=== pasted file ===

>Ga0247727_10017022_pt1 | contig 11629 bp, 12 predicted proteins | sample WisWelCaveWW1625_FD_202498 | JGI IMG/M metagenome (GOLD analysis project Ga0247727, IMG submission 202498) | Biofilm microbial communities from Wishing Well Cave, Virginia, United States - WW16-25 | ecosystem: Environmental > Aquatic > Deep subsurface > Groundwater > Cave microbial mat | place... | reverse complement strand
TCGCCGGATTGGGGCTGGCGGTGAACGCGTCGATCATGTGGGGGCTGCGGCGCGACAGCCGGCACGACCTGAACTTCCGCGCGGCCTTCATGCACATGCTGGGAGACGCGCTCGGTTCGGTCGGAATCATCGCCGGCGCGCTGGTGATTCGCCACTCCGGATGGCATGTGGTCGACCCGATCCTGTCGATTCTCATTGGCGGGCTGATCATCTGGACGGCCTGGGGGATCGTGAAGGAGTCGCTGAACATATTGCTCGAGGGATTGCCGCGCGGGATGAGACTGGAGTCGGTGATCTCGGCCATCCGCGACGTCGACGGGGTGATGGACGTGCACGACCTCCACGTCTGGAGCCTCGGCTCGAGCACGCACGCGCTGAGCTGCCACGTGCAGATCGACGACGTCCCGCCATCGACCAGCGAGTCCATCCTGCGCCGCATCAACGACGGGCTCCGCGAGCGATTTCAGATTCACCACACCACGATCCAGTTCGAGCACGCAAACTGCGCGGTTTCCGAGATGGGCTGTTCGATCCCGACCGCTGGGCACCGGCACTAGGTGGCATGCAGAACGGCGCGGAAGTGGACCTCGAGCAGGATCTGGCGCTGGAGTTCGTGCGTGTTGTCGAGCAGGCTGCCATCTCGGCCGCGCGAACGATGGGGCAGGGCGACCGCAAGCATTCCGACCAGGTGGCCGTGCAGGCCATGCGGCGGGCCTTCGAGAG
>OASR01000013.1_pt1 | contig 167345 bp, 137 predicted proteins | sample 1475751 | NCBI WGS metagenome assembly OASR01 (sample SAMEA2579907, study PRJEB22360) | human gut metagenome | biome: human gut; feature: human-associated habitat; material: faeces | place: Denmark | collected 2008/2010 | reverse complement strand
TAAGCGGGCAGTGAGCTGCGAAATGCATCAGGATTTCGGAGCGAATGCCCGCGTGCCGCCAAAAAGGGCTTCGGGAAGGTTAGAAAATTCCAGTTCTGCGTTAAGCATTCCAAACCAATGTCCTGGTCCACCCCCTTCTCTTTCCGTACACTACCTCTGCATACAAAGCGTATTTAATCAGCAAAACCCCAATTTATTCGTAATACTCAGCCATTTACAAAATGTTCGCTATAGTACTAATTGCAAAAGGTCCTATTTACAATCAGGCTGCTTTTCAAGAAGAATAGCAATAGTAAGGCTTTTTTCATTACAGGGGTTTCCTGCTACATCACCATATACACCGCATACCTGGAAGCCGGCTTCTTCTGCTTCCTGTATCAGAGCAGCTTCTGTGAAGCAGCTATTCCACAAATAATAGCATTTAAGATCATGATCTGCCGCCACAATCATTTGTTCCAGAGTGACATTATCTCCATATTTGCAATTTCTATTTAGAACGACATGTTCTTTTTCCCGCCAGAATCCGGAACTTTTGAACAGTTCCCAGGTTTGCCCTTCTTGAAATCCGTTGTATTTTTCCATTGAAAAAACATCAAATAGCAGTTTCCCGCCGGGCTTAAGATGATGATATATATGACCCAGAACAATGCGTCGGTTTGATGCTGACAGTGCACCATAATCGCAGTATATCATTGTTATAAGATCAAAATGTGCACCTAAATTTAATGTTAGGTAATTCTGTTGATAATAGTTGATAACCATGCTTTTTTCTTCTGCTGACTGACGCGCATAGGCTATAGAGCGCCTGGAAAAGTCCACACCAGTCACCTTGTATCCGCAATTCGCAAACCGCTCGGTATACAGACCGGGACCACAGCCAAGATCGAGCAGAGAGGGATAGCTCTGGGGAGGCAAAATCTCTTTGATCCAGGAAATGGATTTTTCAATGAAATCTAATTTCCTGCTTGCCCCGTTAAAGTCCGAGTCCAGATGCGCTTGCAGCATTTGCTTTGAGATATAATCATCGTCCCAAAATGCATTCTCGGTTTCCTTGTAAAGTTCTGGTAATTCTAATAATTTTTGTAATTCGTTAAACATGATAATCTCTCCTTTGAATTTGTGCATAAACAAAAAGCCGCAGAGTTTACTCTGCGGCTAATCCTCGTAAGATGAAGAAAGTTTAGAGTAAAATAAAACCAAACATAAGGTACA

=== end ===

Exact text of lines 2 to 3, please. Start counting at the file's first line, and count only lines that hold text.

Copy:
TCGCCGGATTGGGGCTGGCGGTGAACGCGTCGATCATGTGGGGGCTGCGGCGCGACAGCCGGCACGACCTGAACTTCCGCGCGGCCTTCATGCACATGCTGGGAGACGCGCTCGGTTCGGTCGGAATCATCGCCGGCGCGCTGGTGATTCGCCACTCCGGATGGCATGTGGTCGACCCGATCCTGTCGATTCTCATTGGCGGGCTGATCATCTGGACGGCCTGGGGGATCGTGAAGGAGTCGCTGAACATATTGCTCGAGGGATTGCCGCGCGGGATGAGACTGGAGTCGGTGATCTCGGCCATCCGCGACGTCGACGGGGTGATGGACGTGCACGACCTCCACGTCTGGAGCCTCGGCTCGAGCACGCACGCGCTGAGCTGCCACGTGCAGATCGACGACGTCCCGCCATCGACCAGCGAGTCCATCCTGCGCCGCATCAACGACGGGCTCCGCGAGCGATTTCAGATTCACCACACCACGATCCAGTTCGAGCACGCAAACTGCGCGGTTTCCGAGATGGGCTGTTCGATCCCGACCGCTGGGCACCGGCACTAGGTGGCATGCAGAACGGCGCGGAAGTGGACCTCGAGCAGGATCTGGCGCTGGAGTTCGTGCGTGTTGTCGAGCAGGCTGCCATCTCGGCCGCGCGAACGATGGGGCAGGGCGACCGCAAGCATTCCGACCAGGTGGCCGTGCAGGCCATGCGGCGGGCCTTCGAGAG
>OASR01000013.1_pt1 | contig 167345 bp, 137 predicted proteins | sample 1475751 | NCBI WGS metagenome assembly OASR01 (sample SAMEA2579907, study PRJEB22360) | human gut metagenome | biome: human gut; feature: human-associated habitat; material: faeces | place: Denmark | collected 2008/2010 | reverse complement strand